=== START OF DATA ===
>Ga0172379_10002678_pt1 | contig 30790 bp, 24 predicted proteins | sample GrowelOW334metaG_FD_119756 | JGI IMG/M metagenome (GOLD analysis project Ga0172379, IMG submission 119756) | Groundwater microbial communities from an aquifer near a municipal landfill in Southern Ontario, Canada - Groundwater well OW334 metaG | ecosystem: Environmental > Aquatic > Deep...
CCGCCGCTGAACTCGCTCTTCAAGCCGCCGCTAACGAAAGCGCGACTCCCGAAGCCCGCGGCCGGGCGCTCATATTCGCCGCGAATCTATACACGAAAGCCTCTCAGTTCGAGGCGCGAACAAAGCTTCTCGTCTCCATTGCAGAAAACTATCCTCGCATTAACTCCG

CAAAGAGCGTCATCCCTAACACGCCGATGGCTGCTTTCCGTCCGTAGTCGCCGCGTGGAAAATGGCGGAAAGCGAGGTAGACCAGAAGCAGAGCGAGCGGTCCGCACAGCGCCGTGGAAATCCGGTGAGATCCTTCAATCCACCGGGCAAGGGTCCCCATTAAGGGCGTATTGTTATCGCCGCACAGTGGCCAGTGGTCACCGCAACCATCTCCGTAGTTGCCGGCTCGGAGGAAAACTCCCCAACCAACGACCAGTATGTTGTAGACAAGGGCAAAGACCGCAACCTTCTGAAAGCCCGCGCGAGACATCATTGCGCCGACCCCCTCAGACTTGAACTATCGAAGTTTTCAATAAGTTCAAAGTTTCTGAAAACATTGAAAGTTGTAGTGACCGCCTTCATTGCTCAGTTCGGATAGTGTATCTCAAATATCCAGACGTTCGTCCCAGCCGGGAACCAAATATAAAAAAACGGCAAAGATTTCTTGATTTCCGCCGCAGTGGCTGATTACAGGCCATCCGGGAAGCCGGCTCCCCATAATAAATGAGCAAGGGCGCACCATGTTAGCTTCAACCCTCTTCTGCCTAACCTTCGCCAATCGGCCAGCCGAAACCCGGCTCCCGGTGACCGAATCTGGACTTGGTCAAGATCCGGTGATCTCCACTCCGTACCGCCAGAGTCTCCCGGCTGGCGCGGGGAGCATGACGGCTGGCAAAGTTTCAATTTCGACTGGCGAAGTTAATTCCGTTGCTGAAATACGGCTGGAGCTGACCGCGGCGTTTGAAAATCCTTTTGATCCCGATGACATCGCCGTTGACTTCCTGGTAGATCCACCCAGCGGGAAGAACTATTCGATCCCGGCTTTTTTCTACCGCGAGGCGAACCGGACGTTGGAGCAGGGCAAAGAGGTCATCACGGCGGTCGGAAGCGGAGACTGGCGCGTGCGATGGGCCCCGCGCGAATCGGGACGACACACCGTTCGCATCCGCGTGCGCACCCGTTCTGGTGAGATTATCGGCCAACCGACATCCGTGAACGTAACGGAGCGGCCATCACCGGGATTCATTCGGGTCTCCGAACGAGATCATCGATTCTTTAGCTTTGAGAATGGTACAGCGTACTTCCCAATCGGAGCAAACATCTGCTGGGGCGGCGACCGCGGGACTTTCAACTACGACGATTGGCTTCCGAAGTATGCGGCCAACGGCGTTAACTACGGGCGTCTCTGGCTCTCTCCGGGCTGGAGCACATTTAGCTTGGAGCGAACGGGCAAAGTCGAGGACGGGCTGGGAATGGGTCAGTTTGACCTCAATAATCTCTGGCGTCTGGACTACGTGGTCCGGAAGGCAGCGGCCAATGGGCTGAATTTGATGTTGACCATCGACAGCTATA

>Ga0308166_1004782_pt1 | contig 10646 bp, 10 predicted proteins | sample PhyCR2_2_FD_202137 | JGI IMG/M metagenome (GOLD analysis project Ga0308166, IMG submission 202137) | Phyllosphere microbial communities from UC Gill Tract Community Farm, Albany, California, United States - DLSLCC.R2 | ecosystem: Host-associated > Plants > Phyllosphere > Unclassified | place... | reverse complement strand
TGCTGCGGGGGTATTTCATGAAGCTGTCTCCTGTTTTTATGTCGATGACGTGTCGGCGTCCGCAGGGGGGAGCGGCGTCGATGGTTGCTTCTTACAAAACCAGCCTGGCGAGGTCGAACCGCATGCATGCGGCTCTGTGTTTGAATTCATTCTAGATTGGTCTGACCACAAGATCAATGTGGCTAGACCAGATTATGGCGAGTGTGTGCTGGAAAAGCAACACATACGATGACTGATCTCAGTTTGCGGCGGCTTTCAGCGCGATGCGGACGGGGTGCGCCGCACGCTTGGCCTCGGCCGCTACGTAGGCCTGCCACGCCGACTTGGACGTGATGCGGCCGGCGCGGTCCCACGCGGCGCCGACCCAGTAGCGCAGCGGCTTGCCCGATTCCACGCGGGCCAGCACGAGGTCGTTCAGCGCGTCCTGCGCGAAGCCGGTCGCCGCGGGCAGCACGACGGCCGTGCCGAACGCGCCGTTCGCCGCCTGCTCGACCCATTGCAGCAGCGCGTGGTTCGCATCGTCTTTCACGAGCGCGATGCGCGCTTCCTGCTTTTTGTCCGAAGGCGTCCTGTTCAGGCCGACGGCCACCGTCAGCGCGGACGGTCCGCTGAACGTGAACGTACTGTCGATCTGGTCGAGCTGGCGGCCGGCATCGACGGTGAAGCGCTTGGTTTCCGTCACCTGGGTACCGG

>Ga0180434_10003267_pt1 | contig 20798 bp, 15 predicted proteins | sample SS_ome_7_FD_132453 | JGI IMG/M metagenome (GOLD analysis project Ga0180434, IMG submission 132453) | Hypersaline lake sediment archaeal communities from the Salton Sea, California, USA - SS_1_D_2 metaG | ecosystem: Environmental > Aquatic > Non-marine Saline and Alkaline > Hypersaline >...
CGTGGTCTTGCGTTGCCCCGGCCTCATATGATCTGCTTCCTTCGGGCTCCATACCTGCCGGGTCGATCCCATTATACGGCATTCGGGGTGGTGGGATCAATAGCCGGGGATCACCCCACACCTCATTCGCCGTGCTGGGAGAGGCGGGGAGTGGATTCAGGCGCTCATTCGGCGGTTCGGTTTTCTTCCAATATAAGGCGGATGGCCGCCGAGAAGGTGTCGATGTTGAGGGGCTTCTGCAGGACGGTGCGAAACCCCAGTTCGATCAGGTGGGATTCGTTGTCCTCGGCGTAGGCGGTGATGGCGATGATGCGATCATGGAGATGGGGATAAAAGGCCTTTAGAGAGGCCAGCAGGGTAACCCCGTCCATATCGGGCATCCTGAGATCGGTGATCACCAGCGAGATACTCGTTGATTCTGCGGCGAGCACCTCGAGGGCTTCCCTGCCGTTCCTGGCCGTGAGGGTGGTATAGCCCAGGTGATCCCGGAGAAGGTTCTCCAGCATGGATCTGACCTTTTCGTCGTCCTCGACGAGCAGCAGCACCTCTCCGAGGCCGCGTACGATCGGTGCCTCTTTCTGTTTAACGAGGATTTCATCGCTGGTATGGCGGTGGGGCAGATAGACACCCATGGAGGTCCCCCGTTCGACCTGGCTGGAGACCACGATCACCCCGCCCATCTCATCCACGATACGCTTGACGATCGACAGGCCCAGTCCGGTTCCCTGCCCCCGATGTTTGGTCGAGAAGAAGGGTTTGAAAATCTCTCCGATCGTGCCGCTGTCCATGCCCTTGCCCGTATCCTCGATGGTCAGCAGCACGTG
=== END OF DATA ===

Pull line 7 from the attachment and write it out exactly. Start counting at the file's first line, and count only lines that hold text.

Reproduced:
CGTGGTCTTGCGTTGCCCCGGCCTCATATGATCTGCTTCCTTCGGGCTCCATACCTGCCGGGTCGATCCCATTATACGGCATTCGGGGTGGTGGGATCAATAGCCGGGGATCACCCCACACCTCATTCGCCGTGCTGGGAGAGGCGGGGAGTGGATTCAGGCGCTCATTCGGCGGTTCGGTTTTCTTCCAATATAAGGCGGATGGCCGCCGAGAAGGTGTCGATGTTGAGGGGCTTCTGCAGGACGGTGCGAAACCCCAGTTCGATCAGGTGGGATTCGTTGTCCTCGGCGTAGGCGGTGATGGCGATGATGCGATCATGGAGATGGGGATAAAAGGCCTTTAGAGAGGCCAGCAGGGTAACCCCGTCCATATCGGGCATCCTGAGATCGGTGATCACCAGCGAGATACTCGTTGATTCTGCGGCGAGCACCTCGAGGGCTTCCCTGCCGTTCCTGGCCGTGAGGGTGGTATAGCCCAGGTGATCCCGGAGAAGGTTCTCCAGCATGGATCTGACCTTTTCGTCGTCCTCGACGAGCAGCAGCACCTCTCCGAGGCCGCGTACGATCGGTGCCTCTTTCTGTTTAACGAGGATTTCATCGCTGGTATGGCGGTGGGGCAGATAGACACCCATGGAGGTCCCCCGTTCGACCTGGCTGGAGACCACGATCACCCCGCCCATCTCATCCACGATACGCTTGACGATCGACAGGCCCAGTCCGGTTCCCTGCCCCCGATGTTTGGTCGAGAAGAAGGGTTTGAAAATCTCTCCGATCGTGCCGCTGTCCATGCCCTTGCCCGTATCCTCGATGGTCAGCAGCACGTG